“Get up,” she said, hurriedly slipping the ashtray out of the window and onto the gutter above. “He can’t find you here.”
“Where am I supposed to go?” Kieran asked, pulling on his T-shirt and grabbing his shoes, while Charlotte misted the air with a burst of body spray—Impulse. Girls loved it.
“Quickly,” Charlotte said, bundling him towards a huge pile of stuffed animals in the corner of her bedroom.
“I’m not hiding in that lot. I’m not bloody ET.”
“Shut up,” she hissed, clearing a space behind an oversized teddy and pushing Kieran into it. He wasn’t a big lad—so long as he didn’t move, they’d get away with it. “Just get down and stay still.”
He was still muttering as she loaded the toys up on top of him—her childhood collection of Care Bears and other cuddlies that she just hadn’t been able to bring herself to part with. Not because she had any sentimental attachment to them, but because they helped her keep up the pretence of being Daddy’s little girl, which was essential. Especially right now.
She was still clutching a small pink pony when her father opened the door, his tanned face red from the exertion of stomping up the stairs. Charles Fenwick was not a man accustomed to having to do things himself.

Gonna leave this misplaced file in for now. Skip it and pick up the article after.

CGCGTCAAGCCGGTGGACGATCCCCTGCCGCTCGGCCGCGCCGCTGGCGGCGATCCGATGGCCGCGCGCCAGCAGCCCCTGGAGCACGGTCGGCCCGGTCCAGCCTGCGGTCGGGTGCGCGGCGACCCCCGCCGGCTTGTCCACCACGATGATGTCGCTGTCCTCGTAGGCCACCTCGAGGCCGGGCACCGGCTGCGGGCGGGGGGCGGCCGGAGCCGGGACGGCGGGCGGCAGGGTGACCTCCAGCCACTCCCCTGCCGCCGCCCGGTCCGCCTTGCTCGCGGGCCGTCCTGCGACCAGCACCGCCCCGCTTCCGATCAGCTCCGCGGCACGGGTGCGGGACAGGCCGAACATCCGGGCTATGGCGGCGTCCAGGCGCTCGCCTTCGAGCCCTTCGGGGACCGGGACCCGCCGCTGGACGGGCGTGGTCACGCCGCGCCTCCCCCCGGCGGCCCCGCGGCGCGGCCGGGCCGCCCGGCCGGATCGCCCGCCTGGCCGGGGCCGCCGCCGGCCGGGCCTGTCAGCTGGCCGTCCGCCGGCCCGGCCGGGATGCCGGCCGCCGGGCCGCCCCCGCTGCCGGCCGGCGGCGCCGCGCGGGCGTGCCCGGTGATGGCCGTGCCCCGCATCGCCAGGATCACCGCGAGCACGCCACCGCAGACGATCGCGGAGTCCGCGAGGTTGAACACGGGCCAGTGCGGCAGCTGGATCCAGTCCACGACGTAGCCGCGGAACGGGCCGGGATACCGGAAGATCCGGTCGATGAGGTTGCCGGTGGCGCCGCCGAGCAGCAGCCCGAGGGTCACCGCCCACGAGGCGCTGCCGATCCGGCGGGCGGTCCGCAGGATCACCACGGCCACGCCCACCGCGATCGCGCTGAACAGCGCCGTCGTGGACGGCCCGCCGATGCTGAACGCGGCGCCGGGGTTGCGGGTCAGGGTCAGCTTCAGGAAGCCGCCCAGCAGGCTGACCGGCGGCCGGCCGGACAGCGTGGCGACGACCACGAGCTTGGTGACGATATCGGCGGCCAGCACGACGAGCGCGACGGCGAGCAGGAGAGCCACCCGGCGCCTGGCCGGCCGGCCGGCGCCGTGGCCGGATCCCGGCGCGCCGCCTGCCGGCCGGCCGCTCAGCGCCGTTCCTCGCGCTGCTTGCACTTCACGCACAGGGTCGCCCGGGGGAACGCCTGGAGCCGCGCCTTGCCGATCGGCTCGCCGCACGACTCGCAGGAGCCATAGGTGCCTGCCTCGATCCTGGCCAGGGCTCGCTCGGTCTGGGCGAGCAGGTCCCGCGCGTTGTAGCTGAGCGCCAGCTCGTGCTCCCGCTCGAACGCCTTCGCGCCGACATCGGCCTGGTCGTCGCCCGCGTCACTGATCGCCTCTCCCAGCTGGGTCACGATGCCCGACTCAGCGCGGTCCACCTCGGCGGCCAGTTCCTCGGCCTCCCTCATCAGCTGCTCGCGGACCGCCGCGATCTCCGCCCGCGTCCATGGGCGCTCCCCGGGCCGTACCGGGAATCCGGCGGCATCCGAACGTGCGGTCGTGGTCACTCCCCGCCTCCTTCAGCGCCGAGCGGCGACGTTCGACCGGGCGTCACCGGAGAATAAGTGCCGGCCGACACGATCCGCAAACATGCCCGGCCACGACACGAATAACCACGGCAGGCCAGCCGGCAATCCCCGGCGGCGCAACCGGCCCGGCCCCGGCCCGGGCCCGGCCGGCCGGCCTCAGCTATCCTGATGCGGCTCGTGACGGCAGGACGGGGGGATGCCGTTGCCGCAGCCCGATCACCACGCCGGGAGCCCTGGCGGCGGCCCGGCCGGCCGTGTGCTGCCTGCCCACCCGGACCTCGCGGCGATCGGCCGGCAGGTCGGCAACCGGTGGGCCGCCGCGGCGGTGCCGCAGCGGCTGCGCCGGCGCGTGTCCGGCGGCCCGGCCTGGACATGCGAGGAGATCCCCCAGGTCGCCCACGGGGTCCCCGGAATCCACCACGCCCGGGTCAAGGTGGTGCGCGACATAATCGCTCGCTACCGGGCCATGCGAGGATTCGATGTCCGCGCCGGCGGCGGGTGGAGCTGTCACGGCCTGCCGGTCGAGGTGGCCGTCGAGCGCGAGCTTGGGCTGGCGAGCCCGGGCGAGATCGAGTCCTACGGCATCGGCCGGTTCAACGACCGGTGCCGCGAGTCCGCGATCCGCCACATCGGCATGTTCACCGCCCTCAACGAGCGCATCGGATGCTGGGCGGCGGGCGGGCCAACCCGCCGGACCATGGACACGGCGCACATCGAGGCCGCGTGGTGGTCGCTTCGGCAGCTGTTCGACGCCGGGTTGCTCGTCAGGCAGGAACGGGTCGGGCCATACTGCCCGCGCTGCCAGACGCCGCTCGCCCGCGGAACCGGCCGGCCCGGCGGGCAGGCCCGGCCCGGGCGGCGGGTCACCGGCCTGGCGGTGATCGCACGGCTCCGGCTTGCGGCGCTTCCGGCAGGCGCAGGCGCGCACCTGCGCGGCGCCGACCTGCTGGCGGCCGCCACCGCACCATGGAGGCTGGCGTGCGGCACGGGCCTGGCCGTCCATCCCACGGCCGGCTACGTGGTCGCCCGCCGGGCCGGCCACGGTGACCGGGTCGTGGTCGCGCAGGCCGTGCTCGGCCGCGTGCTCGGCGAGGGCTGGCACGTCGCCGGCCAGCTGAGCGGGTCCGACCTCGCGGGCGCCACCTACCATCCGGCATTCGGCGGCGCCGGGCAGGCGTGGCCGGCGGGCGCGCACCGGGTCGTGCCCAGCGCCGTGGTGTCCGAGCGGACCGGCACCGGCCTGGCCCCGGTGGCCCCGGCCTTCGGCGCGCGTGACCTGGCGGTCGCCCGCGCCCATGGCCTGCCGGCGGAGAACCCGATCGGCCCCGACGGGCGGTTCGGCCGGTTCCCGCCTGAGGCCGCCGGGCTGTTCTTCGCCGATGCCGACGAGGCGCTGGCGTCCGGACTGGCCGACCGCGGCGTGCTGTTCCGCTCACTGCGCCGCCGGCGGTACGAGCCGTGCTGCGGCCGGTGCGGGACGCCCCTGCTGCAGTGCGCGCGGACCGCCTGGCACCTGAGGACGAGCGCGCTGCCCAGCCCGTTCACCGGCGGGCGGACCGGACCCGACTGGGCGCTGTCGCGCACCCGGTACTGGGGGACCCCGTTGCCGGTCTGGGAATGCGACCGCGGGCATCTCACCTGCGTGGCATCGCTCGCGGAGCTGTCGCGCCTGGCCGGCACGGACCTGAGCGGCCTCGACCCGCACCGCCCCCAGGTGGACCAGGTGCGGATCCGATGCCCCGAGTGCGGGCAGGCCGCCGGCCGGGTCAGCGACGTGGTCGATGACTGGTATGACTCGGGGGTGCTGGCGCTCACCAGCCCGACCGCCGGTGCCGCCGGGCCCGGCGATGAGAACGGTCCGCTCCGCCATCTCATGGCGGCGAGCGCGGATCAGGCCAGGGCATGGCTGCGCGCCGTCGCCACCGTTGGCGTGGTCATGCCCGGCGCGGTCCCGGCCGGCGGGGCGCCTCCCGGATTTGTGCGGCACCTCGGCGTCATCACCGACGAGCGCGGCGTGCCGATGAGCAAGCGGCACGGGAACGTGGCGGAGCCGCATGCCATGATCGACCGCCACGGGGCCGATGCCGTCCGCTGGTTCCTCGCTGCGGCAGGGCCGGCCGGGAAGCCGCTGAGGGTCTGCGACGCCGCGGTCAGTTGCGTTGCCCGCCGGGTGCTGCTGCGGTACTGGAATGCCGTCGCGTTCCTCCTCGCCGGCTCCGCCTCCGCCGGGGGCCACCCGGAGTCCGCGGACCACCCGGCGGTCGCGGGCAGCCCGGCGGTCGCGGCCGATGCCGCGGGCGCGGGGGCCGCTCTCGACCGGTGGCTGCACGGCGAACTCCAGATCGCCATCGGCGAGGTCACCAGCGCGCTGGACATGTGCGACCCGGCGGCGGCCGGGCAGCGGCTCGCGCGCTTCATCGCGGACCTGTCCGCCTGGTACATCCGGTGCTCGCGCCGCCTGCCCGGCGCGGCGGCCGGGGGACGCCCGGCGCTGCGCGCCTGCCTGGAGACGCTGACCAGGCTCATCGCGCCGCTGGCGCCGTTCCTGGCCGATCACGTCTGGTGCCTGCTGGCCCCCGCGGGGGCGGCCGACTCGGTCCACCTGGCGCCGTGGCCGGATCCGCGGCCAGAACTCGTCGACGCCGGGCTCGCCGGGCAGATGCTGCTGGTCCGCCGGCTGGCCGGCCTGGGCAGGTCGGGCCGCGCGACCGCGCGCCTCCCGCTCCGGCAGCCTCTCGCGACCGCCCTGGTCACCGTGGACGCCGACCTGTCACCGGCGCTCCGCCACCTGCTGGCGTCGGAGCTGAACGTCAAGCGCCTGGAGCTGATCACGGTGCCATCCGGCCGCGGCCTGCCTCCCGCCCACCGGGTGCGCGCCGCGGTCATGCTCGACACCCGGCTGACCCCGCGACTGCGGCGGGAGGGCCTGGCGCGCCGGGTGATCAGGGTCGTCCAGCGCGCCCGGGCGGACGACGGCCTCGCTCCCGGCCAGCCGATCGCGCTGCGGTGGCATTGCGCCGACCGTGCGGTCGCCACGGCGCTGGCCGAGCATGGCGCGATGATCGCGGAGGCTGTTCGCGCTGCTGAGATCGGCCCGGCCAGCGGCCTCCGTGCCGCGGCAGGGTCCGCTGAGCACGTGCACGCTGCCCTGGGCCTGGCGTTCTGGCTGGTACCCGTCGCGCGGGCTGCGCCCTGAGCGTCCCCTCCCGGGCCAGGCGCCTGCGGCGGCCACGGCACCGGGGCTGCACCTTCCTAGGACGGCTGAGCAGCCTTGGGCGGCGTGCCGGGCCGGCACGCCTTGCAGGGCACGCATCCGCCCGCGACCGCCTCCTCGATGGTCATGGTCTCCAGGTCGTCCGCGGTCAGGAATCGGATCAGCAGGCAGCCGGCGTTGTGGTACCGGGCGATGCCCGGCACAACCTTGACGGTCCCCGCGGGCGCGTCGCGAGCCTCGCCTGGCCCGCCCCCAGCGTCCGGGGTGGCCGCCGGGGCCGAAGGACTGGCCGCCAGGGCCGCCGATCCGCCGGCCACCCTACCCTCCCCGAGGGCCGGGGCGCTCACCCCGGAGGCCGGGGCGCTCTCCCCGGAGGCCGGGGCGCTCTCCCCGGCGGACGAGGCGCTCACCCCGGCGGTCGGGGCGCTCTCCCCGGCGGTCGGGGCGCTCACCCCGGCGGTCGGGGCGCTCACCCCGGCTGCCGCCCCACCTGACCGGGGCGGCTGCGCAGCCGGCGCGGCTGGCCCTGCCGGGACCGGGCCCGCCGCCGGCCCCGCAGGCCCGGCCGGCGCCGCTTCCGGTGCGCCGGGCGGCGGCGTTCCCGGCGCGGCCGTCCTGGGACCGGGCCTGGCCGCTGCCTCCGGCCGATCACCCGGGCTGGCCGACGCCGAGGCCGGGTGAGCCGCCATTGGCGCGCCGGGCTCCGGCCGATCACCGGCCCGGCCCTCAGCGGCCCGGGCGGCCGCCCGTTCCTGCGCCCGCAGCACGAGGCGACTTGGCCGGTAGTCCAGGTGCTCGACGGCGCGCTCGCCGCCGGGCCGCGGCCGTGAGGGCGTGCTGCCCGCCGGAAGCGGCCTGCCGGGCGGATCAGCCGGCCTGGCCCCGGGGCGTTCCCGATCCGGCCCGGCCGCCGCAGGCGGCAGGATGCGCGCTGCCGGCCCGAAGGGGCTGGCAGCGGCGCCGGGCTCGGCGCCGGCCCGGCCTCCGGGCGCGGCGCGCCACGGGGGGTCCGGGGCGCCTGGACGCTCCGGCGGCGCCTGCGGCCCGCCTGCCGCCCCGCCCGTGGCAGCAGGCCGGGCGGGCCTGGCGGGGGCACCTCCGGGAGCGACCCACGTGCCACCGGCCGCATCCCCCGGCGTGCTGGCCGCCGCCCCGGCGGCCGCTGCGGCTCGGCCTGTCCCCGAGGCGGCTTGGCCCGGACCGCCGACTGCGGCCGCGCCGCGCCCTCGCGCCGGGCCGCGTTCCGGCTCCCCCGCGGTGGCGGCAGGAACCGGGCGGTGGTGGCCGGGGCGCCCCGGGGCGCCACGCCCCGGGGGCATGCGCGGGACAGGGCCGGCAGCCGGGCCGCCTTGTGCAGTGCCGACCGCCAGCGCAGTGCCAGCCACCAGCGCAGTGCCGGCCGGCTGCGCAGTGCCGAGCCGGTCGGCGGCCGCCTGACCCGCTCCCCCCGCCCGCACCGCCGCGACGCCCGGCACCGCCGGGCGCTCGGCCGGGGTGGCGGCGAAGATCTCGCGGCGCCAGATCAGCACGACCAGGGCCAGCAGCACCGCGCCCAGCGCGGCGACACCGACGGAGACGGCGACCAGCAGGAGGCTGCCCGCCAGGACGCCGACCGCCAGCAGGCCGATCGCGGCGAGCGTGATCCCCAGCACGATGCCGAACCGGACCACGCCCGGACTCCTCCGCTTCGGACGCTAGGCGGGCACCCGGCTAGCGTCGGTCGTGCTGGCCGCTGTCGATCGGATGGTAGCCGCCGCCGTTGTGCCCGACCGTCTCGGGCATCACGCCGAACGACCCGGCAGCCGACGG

“Will you turn that racket down? Right now! You’re upsetting your mother.”
Charlotte looked down at the soft toy still clutched in her hand and gently placed it on the pile. A risk, of course, but that was half the fun, wasn’t it?
Ironically, Madonna had started beseeching her own Papa not to preach on the stereo, and Charlotte sang the line at her father as she crossed the room to lower the volume. As it turned out, she was in trouble, deep. If only she could tell him. Would facing his rage be better than the alternative she now faced?
“Sorry,” she said, sullenly. Not sorry.
“Have you been smoking in here?” he asked, stepping into the room, nose aloft like a gun dog on point.
“No, Daddy,” she said innocently, grateful for the Polo Mints she always ate after each cigarette. “You know I hate smoking. It must be coming from Mummy’s room.”
She was nineteen, nearly twenty. An adult, for God’s sake. Why did she still have to bow to his stupid rules? If she wanted to smoke, why shouldn’t she?
She had asked, countless times now, for her allowance to be extended so that she could move out, get a small flat in Soho, where all her friends were. But Daddy Dearest wasn’t having any of it.